If my company wants to change my hours after 14 years but I have a newborn and can’t work the new hours, can they fire me for this?

Get Legal Help Today

 Secured with SHA-256 Encryption

If my company wants to change my hours after 14 years but I have a newborn and can’t work the new hours, can they fire me for this?

I have never complained about my schedule before but in the past year there has been an employee who was murdered while working the hours they want me to work. I currently work from 9:15 am to 5:45 pm and they want to change it to 11a to 7:00 pm. The other employee was killed around 7p. There are no lights, security or anyone else working in the area at that time. I also have an 8 week old son who I am paying daycare for every week. They close at 6:00 pm. I am completely stressed about this.

Asked on August 13, 2012 under Employment Labor Law, Florida

Answers:

Micah Longo / The Longo Firm

Answered 8 years ago | Contributor

Florida is an at-will employment state;  this simply means that you can be terminated for any reason as long as it is not an unlawful reason.  An example of an unlawful reason would be firing you because you're a woman, or pregnant, or hispanic.

In your case, if you are unwilling to work the hours they want you to work, you could be terminated.  While it may be a poor business decision to have a women working these hours, given the history, the court will not second guess the business decision of your employer.

My advice would be to voice your concerns to your supervisor in writing. Be sure not to sugarcoat your complaints/concerns.  If they fire you for voicing your concerns, you may have a retaliation claim.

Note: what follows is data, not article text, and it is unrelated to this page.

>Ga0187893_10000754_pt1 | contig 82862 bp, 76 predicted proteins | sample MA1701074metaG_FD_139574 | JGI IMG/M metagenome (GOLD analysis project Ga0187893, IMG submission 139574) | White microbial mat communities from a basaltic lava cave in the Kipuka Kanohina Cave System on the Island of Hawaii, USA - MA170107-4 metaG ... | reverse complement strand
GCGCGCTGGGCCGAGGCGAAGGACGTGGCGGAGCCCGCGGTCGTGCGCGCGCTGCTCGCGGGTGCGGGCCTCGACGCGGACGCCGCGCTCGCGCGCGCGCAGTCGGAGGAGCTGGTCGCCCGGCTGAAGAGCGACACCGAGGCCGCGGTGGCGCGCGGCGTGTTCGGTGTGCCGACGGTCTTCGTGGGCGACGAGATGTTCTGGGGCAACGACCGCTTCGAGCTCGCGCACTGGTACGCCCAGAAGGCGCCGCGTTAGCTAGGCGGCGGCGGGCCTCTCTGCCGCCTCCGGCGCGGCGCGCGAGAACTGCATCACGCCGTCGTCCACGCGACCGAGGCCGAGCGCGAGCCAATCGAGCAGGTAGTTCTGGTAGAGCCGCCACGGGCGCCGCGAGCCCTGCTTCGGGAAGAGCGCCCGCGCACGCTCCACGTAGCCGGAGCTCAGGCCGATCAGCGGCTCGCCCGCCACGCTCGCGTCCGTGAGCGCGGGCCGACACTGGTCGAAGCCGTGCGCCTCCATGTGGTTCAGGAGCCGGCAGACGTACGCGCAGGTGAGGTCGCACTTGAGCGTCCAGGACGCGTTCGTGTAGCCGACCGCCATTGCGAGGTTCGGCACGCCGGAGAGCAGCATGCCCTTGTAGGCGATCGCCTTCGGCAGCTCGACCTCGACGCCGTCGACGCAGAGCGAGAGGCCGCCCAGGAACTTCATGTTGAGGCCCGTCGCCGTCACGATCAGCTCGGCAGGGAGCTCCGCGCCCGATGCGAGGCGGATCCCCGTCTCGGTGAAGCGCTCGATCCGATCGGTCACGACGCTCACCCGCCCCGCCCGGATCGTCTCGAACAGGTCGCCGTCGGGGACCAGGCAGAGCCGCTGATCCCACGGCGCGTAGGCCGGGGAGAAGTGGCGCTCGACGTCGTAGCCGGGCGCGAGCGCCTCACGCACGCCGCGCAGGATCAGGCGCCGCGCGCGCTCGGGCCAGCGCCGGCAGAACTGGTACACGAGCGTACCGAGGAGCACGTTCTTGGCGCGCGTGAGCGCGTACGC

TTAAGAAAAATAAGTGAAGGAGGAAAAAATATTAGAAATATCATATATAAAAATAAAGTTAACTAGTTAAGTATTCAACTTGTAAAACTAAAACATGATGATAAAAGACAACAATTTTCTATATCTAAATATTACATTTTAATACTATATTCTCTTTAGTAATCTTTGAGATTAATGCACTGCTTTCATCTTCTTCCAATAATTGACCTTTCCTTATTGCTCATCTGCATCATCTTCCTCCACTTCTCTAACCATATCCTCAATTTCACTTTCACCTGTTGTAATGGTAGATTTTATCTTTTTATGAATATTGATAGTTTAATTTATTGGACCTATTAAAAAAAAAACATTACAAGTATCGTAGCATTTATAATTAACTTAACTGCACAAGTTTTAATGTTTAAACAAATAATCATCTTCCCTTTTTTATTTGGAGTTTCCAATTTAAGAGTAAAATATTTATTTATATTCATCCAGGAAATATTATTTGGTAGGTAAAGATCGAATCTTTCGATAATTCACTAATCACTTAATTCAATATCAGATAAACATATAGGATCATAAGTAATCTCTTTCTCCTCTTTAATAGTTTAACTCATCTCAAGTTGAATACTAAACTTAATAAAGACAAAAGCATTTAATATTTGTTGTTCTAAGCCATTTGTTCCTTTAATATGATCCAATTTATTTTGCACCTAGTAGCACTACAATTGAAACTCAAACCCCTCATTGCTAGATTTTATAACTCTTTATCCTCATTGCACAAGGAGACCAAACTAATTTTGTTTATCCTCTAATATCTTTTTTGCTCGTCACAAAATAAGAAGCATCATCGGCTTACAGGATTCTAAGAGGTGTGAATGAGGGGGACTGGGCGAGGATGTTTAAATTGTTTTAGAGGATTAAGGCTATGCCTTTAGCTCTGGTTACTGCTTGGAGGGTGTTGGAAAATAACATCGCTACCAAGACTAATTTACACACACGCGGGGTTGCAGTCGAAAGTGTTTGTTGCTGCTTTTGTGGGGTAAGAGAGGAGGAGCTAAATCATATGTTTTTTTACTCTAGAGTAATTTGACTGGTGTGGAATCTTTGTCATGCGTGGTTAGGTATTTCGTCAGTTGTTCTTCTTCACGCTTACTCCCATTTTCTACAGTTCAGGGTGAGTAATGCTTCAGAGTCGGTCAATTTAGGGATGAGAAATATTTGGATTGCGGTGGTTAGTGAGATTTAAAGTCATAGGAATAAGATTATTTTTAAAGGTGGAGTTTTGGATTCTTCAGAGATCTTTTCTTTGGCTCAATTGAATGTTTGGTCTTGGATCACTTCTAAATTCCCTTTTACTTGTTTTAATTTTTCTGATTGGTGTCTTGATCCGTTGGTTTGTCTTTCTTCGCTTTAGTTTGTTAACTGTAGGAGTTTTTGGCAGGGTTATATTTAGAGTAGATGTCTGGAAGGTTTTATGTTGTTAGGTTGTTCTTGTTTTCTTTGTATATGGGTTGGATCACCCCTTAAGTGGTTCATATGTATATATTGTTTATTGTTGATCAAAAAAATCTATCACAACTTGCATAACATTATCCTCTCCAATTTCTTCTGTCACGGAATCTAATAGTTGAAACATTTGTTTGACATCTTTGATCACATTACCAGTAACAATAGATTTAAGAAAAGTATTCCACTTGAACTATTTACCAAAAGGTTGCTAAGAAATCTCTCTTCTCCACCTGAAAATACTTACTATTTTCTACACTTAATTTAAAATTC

IMPORTANT NOTICE: The Answer(s) provided above are for general information only. The attorney providing the answer was not serving as the attorney for the person submitting the question or in any attorney-client relationship with such person. Laws may vary from state to state, and sometimes change. Tiny variations in the facts, or a fact not set forth in a question, often can change a legal outcome or an attorney's conclusion. Although AttorneyPages.com has verified the attorney was admitted to practice law in at least one jurisdiction, he or she may not be authorized to practice law in the jurisdiction referred to in the question, nor is he or she necessarily experienced in the area of the law involved. Unlike the information in the Answer(s) above, upon which you should NOT rely, for personal advice you can rely upon we suggest you retain an attorney to represent you.

Get Legal Help Today

Find the right lawyer for your legal issue.

 Secured with SHA-256 Encryption